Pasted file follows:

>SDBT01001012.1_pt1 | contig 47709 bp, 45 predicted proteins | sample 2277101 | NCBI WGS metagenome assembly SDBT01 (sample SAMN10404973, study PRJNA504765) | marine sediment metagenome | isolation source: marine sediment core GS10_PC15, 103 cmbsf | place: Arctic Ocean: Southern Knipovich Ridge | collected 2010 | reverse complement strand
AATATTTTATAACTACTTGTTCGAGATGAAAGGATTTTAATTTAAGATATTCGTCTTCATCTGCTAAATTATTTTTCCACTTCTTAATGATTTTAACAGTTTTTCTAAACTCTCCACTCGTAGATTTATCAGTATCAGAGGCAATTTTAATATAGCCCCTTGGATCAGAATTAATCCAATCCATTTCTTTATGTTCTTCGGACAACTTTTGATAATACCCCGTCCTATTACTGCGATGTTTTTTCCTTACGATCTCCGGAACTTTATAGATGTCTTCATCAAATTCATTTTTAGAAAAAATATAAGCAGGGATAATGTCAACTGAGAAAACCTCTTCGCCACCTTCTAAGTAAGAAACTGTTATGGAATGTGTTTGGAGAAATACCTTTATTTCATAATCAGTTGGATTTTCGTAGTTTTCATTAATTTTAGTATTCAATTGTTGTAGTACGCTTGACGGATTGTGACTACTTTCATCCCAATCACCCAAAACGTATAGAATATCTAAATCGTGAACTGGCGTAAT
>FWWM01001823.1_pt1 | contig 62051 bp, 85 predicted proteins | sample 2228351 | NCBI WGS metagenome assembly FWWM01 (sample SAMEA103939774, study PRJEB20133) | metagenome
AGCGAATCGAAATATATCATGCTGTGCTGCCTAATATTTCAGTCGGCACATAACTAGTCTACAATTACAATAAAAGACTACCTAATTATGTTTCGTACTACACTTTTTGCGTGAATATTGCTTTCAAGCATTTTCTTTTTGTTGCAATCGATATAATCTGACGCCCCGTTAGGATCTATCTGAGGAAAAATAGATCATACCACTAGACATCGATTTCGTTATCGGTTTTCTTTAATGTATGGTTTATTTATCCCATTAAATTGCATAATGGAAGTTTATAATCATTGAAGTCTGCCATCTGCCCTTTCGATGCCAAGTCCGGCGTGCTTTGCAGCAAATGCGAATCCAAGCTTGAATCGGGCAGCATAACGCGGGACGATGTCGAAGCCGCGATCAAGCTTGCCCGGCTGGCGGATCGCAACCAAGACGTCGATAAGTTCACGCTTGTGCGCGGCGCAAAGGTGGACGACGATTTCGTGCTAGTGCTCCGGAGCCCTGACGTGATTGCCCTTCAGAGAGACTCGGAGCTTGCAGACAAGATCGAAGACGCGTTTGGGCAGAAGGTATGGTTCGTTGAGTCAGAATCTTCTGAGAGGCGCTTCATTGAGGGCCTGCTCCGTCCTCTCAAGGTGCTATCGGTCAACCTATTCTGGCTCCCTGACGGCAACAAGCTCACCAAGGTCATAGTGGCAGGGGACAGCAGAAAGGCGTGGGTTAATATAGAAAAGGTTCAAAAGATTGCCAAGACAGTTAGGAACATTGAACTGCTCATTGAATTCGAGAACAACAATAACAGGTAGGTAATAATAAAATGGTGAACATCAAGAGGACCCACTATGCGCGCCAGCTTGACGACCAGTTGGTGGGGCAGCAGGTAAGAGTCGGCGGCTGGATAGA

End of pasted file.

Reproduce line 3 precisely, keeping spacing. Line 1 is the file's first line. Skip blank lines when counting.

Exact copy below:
>FWWM01001823.1_pt1 | contig 62051 bp, 85 predicted proteins | sample 2228351 | NCBI WGS metagenome assembly FWWM01 (sample SAMEA103939774, study PRJEB20133) | metagenome